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Liturgical Changes to the Cult of Saints Under Henry VIII*

  • Aude De Mézerac-Zanetti (a1)

Extract

The origin of the word ‘canonization’ is a timely reminder of the liturgical nature of the cult of saints. Up to the ninth century, including a new saint in the canon of the mass was one of the two steps, along with the translation of his or her relics, leading to the creation of a new cult. The cult of saints is essentially a liturgical matter.

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I would like to thank my supervisors, Alec Ryrie and Frank Lessay, as well as the editorial team of Studies in Church History, for their comments on earlier versions of this paper.

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References

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1 Kemp, E.W., Canonization and Authority in the Western Church (Oxford, 1948), 12.

2 Three of the seven modalities of the cult of saints are purely liturgical: ibid. 1–2.

3 Duffy, Eamon, The Stripping of the Altars: Traditional Religion in England c. 1400 — c. 1580, 2nd edn (London, 2005), 3945, 398, 407, 408, 443 ; MacCulloch, Diarmaid, Thomas Cranmer (New Haven, CT, 1996), 3278 ; Bernard, G.W., The King’s Reformation: Henry VIII and the Remaking of the English Church (New Haven, CT, 2005), 2889, 292.

4 On the hermeneutical possibilities and dangers of studying service books, see Pfaff, Richard W., Liturgical Calendars, Saints, and Services in Medieval England (Aldershot, 1999).

5 Kew, TNA, State Papers 6/3, fols 42–44v; very briefly summarized in Brewer, J. S., Gairdner, J. and Brodie, R. H., eds, Letters and Papers, Foreign and Domestic: Henry VIII, 22 vols (London, 1862-1910), 8: 293. For an edition of this text, see Mézerac-Zanetti, Aude de, ‘Reforming the Liturgy under Henry VIII: The Instructions of John Clerk, Bishop of Bath and Wells’, forthcoming in JEH.

6 TNA, SP 6/3, fol. 44r.

7 For instance, Worcester, Cathedral Library, SEL.A.51.5, a breviary that belonged to one John Foxe, possibly related to Richard Foxe, Bishop of Winchester, whose obit is in the calendar. See also Oxford, Bodl., Gough Missals 56, MS Laud misc. 299; York, Minster Library, XI.G. 19/1. However, in many manuscript missals the expression jussu pape does not occur.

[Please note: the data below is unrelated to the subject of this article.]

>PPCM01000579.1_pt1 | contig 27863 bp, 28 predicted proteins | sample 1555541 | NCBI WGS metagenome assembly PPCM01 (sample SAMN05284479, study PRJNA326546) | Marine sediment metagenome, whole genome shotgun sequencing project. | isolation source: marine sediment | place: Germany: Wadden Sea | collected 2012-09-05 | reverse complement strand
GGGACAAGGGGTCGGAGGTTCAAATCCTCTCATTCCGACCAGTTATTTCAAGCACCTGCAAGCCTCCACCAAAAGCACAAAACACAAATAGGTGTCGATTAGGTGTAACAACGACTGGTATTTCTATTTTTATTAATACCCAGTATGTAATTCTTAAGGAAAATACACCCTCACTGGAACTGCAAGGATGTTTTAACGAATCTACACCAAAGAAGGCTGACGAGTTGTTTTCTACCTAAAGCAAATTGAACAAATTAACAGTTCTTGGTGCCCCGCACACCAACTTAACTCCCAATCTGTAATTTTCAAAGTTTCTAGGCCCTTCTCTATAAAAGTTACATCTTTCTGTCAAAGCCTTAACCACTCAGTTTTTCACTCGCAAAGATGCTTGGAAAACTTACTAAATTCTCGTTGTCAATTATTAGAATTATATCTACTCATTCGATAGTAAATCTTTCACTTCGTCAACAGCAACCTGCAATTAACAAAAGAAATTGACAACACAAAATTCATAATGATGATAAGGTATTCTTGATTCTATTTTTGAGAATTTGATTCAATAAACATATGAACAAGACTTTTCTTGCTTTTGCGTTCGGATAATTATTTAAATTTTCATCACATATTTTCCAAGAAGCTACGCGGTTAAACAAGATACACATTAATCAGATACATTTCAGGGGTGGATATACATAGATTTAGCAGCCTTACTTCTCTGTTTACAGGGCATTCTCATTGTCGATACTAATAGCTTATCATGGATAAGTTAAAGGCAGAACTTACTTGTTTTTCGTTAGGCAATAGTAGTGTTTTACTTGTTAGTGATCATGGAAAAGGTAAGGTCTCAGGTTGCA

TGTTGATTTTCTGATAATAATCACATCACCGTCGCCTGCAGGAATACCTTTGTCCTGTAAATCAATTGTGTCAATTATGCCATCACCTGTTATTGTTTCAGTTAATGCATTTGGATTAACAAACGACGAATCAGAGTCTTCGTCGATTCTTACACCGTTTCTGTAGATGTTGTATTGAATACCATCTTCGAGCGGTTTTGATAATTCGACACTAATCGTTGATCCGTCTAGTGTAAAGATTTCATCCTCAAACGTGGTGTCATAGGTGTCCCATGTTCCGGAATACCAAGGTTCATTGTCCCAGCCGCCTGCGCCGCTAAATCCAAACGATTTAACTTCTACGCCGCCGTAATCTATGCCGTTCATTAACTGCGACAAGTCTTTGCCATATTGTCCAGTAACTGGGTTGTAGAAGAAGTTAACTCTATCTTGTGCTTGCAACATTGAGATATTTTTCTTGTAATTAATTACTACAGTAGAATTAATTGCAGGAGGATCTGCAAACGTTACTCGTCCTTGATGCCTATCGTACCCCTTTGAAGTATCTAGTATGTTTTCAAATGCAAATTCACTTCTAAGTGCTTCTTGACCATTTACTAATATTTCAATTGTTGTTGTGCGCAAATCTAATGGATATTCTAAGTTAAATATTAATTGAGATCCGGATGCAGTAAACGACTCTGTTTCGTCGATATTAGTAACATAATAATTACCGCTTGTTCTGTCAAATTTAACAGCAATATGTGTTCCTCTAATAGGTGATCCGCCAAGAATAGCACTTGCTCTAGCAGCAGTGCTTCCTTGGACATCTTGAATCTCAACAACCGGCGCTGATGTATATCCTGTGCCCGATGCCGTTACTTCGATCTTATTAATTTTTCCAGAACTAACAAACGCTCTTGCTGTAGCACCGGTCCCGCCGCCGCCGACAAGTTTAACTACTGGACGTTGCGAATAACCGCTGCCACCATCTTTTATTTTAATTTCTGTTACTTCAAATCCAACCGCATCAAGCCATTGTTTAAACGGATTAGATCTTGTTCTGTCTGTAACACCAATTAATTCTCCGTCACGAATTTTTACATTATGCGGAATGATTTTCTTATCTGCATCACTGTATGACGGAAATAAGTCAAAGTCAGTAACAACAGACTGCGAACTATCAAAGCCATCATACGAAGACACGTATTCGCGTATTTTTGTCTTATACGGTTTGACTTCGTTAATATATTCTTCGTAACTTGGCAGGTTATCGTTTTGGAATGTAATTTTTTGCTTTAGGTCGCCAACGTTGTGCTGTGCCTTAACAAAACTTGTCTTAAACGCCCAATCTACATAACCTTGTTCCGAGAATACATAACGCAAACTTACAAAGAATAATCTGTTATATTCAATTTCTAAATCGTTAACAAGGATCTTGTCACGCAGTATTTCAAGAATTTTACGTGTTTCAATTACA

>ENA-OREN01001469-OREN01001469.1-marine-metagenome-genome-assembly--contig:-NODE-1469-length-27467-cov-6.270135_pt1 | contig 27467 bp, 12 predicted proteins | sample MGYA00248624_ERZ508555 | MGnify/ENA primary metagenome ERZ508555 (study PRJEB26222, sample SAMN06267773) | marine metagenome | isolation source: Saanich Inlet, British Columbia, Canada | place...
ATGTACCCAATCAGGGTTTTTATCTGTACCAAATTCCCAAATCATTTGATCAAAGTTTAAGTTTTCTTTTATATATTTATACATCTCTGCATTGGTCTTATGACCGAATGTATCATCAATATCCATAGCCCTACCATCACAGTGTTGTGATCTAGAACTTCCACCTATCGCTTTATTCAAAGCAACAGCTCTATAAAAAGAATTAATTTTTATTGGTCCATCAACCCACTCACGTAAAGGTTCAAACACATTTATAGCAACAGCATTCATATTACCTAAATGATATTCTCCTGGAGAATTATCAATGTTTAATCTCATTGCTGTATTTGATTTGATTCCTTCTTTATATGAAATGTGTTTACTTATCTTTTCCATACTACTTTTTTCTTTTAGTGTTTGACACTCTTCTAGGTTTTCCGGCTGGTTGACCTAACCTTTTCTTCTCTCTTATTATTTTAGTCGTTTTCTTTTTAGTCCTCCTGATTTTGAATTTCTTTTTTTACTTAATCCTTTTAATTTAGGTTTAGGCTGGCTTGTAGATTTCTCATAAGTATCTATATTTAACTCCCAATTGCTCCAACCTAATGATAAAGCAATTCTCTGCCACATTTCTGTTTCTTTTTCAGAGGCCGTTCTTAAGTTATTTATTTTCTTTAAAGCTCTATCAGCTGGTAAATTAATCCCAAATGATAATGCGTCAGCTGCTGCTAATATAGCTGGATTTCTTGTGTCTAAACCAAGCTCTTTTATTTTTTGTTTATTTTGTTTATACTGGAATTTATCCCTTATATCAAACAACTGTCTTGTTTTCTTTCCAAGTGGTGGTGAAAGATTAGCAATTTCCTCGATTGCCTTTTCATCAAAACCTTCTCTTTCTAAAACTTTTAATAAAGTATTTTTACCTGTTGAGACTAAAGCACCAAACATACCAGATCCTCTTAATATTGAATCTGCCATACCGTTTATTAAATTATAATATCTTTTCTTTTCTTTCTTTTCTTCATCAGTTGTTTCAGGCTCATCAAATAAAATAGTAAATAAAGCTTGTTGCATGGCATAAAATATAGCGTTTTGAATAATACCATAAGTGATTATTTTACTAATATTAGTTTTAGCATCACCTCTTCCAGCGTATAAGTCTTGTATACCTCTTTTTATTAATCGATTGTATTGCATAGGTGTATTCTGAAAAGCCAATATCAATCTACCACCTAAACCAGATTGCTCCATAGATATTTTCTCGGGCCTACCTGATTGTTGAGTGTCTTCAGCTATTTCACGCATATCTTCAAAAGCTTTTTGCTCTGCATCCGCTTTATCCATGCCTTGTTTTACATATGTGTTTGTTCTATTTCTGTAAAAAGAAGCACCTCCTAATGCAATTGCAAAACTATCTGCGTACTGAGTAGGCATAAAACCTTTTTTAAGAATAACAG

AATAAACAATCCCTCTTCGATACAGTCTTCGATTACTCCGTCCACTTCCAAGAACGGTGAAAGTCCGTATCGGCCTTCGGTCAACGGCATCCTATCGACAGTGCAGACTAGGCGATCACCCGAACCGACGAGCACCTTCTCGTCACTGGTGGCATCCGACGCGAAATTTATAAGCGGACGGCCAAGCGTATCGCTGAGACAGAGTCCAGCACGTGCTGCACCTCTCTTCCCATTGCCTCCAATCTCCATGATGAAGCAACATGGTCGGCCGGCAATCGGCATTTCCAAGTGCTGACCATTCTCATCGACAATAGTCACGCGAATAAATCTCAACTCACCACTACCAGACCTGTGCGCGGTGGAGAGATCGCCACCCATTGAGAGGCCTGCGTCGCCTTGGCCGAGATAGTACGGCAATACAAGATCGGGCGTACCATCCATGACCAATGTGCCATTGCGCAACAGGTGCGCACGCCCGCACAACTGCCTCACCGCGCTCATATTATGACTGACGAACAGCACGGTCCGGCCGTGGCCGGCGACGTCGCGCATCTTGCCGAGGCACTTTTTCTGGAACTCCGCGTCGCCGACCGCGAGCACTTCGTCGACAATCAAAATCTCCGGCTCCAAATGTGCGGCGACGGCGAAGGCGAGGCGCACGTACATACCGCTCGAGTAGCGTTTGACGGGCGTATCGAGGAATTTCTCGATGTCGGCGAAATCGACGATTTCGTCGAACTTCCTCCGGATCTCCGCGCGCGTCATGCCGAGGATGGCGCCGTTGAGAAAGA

8 Portiforium secundum ustim Sarum, noviter impression et plurimis purgatum mendis (London, 1544), sig. AAiiv.

9 TNA, SP 6/3, fol. 44. For the precise passages, see Procter, F. and Wordsworth, C., eds, Breviarium ad usum insignis ealesiae Sarum, 3 vols (Cambridge, 187986), 3 , col. 371; F. H. Dickinson, ed., Missale ad ustim insignis el praedarae ealesiae Sarum (Burntisland, 1861–83), cols 132–3, 299–300.

10 The original translates as: ‘You are the shepherd of the sheep, Prince of the Apostles. God granted you all the kingdoms of the world. And for that reason, the keys of the kingdom of heaven were given to you. ‘As amended, it reads: ‘You are the shepherd of the sheep. God granted you the keys of the kingdom of heaven’: TNA, SP 6/3, fol. 44v; cf. Procter and Whitworth, eds., Breviarium, 3, col. 371.

11 TNA, SP 6/3, fol. 44v; cf. Procter and Whitworth, eds., Breviarium, 3, col. 368.

12 The verse starting jam bone pastor was sung at all three feasts of St Peter (the Feast of the Chair of St Peter, SS Peter and Paul, and St Peter in Chains): Procter and Whitworth, eds., Breviarium, 3, cols 172, 365, 565–6; and the hymn Aurea luce itself was also sung at vespers and at matins during the Octave of SS Peter and Paul: ibid., cols 438–9.